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Google Tries to Turbocharge Internet Service in Uganda

Pushing cheap broadband—and more use of Google—the search giant installs a fiber backbone for ISPs in Kampala, Uganda.

Africa has the lowest Internet connectivity rate of any continent.

Google is making one of its biggest moves yet into the business of providing Internet infrastructure, installing a fiber-optic backbone to dramatically improve connectivity in Kampala, Uganda.

Vital links: Blue lines represent new fiber installations in Kampala.

The calculus is simple for Google: the more that people do online, the better its core business of selling Internet ads can be. That’s why the company has been stringing fiber-optic connections to homes in Kansas City and other U.S. cities and has toyed with the idea of launching fleets of balloons or blimps that could beam wireless Internet access down to rural areas throughout the world.

The new network for Kampala—installed in recent months but announced Wednesday—will enable as many as 10 mobile carriers and Internet service providers to boost data rates by a factor of 100 in most areas of the city, which has three million residents. The backbone connects cellular towers to new fiber lines that are, in turn, connected to larger fiber networks and undersea cables.

Most of the fast access—up to two gigabits per second in some cases—is intended for mobile devices, but ISPs could also extend the fiber network directly into institutions like hospitals and universities, says Kai Wulff, access field director for the Google effort, called Project Link. “Our goal is to connect more people in Kampala to fast, quality Internet,” he says. He would not say how much money the fiber project cost the company.

Whatever Google’s motives, the effort should lead to better service, lower prices, and economic benefits for Ugandans, says Erik Hersman, director of iHub, a startup incubator in Nairobi, Kenya. Google’s strategy “seems to be to sell wholesale to the ISPs in Uganda for a lot less than they currently pay, hoping to spur a race to the bottom on data prices,” he says. “If they’re able to engineer a reduction in prices, that’s huge.”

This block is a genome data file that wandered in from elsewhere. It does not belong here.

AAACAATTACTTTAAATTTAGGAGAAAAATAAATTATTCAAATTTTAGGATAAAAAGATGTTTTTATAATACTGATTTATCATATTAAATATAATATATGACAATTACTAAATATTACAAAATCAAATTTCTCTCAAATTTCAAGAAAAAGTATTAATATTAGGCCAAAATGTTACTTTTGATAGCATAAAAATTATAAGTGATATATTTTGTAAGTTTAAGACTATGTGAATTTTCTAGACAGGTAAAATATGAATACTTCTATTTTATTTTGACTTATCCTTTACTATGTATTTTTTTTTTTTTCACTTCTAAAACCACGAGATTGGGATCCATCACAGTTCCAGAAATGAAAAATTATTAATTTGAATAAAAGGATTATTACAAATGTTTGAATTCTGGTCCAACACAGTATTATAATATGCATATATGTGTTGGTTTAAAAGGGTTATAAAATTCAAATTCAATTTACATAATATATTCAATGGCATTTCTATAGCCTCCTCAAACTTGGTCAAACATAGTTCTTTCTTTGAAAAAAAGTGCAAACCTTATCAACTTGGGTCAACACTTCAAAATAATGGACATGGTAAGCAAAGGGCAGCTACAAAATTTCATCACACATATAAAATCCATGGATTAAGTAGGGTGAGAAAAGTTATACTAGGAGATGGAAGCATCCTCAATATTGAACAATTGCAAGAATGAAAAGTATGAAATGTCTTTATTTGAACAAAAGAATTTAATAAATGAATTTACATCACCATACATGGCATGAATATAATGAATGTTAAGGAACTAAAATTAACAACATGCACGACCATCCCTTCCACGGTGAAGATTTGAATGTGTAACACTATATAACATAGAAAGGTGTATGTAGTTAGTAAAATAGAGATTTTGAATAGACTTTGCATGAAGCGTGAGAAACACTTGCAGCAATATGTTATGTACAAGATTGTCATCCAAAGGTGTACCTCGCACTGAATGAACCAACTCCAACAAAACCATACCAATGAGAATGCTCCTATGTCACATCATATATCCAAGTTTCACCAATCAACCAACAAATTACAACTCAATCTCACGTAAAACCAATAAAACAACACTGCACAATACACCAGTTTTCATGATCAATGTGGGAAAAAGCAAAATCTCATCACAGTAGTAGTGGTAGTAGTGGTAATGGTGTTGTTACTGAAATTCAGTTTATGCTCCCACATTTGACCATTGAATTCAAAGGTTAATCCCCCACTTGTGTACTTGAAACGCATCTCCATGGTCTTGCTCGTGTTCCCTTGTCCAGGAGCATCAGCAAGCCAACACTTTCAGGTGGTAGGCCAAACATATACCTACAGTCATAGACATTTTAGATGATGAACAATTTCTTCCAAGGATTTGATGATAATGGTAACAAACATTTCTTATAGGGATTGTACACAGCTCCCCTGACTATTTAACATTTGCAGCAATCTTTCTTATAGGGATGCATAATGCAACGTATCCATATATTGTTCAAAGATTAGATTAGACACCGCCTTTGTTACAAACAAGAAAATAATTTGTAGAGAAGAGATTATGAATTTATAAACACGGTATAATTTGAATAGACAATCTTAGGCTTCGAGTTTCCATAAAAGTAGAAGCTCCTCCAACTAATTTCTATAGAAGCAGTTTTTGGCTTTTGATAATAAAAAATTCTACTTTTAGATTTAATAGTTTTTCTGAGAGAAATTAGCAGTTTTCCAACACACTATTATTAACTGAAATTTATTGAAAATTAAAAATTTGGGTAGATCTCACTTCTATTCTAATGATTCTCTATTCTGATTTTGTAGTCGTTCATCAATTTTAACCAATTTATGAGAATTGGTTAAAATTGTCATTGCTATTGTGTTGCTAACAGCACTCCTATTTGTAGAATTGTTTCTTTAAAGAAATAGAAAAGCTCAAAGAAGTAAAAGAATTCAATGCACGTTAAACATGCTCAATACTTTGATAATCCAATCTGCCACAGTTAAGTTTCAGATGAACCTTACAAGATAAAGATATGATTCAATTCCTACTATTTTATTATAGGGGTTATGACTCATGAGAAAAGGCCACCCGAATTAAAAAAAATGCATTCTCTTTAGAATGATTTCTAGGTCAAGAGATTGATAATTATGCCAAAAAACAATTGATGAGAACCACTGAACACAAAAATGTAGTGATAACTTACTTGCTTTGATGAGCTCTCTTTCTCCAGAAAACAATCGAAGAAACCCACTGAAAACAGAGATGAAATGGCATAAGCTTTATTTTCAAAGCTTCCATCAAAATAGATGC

Indeed, lowering the cost will be vital for expanding Internet access to places that don’t have it. About 2.7 billion of the world’s seven billion people can get online; the rate is lowest in Africa, where 16 percent of its one billion residents have Internet connections of some kind. The U.N. Broadband Commission says that for Internet use to increase in Africa, prices would have to be under $5 per month.

Wulff declined to predict the final prices that end users might pay in Kampala, since those fees will be determined by carriers and ISPs that will pay Google to use its backbone. Three of the region’s 10 service providers have already signed agreements to use it.

Wulff says Google has no immediate plans to wire up other cities. For now, Google is focused on proving the business model in Kampala and encouraging other infrastructure providers to follow suit.

A bigger challenge will be to bring the Internet to areas that lack any Internet connectivity at all. Many technology companies, including Google and Microsoft, are experimenting with using television frequencies to extend broadband access to such far-flung areas. And Facebook recently announced an industry coalition called Internet.org that’s geared toward expanding Internet access, with an initial focus on improving the efficiency of data transmission in areas that already have connectivity. 

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